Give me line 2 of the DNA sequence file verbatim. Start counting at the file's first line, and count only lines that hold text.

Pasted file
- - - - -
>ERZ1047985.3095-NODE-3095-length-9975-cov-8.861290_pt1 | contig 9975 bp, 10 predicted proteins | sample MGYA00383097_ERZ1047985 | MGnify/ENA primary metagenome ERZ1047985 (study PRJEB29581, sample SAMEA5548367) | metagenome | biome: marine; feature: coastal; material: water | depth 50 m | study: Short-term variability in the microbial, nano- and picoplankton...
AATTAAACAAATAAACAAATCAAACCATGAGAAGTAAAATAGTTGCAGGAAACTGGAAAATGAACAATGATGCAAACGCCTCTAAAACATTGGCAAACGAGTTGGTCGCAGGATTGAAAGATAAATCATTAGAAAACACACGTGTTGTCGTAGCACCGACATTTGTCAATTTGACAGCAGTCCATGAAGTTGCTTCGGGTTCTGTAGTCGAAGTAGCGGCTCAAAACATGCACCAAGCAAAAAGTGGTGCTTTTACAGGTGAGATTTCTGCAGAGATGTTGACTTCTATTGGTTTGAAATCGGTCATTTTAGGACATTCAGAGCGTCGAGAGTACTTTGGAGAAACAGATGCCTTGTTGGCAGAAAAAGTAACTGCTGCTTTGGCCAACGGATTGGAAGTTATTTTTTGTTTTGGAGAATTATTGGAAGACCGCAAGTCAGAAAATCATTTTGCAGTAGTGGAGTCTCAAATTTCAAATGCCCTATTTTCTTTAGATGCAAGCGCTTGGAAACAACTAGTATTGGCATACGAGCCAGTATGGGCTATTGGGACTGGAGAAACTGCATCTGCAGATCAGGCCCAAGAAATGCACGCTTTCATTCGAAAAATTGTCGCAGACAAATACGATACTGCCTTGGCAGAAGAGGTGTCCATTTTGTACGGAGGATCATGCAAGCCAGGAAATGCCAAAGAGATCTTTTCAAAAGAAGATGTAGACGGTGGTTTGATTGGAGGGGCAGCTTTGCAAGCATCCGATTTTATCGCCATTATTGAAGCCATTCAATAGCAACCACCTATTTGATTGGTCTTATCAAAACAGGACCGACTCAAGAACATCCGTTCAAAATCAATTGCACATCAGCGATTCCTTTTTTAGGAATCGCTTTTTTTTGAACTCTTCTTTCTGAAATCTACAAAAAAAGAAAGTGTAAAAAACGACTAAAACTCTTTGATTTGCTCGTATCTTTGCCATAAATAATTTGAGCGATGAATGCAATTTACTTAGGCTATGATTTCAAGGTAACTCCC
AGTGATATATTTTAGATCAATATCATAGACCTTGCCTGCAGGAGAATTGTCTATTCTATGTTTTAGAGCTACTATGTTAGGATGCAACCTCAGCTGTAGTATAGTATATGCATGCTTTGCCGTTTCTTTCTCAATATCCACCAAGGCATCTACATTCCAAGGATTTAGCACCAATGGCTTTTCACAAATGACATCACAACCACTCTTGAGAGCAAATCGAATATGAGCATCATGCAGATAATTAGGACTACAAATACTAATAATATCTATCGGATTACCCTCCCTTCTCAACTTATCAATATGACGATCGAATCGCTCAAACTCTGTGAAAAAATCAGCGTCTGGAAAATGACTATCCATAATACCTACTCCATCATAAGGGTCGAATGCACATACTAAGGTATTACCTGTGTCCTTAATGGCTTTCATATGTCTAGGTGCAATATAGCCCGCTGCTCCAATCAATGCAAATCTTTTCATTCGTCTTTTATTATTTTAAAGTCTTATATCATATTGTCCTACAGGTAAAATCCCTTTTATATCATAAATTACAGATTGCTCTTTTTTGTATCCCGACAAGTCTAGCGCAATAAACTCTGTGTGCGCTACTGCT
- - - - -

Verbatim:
AATTAAACAAATAAACAAATCAAACCATGAGAAGTAAAATAGTTGCAGGAAACTGGAAAATGAACAATGATGCAAACGCCTCTAAAACATTGGCAAACGAGTTGGTCGCAGGATTGAAAGATAAATCATTAGAAAACACACGTGTTGTCGTAGCACCGACATTTGTCAATTTGACAGCAGTCCATGAAGTTGCTTCGGGTTCTGTAGTCGAAGTAGCGGCTCAAAACATGCACCAAGCAAAAAGTGGTGCTTTTACAGGTGAGATTTCTGCAGAGATGTTGACTTCTATTGGTTTGAAATCGGTCATTTTAGGACATTCAGAGCGTCGAGAGTACTTTGGAGAAACAGATGCCTTGTTGGCAGAAAAAGTAACTGCTGCTTTGGCCAACGGATTGGAAGTTATTTTTTGTTTTGGAGAATTATTGGAAGACCGCAAGTCAGAAAATCATTTTGCAGTAGTGGAGTCTCAAATTTCAAATGCCCTATTTTCTTTAGATGCAAGCGCTTGGAAACAACTAGTATTGGCATACGAGCCAGTATGGGCTATTGGGACTGGAGAAACTGCATCTGCAGATCAGGCCCAAGAAATGCACGCTTTCATTCGAAAAATTGTCGCAGACAAATACGATACTGCCTTGGCAGAAGAGGTGTCCATTTTGTACGGAGGATCATGCAAGCCAGGAAATGCCAAAGAGATCTTTTCAAAAGAAGATGTAGACGGTGGTTTGATTGGAGGGGCAGCTTTGCAAGCATCCGATTTTATCGCCATTATTGAAGCCATTCAATAGCAACCACCTATTTGATTGGTCTTATCAAAACAGGACCGACTCAAGAACATCCGTTCAAAATCAATTGCACATCAGCGATTCCTTTTTTAGGAATCGCTTTTTTTTGAACTCTTCTTTCTGAAATCTACAAAAAAAGAAAGTGTAAAAAACGACTAAAACTCTTTGATTTGCTCGTATCTTTGCCATAAATAATTTGAGCGATGAATGCAATTTACTTAGGCTATGATTTCAAGGTAACTCCC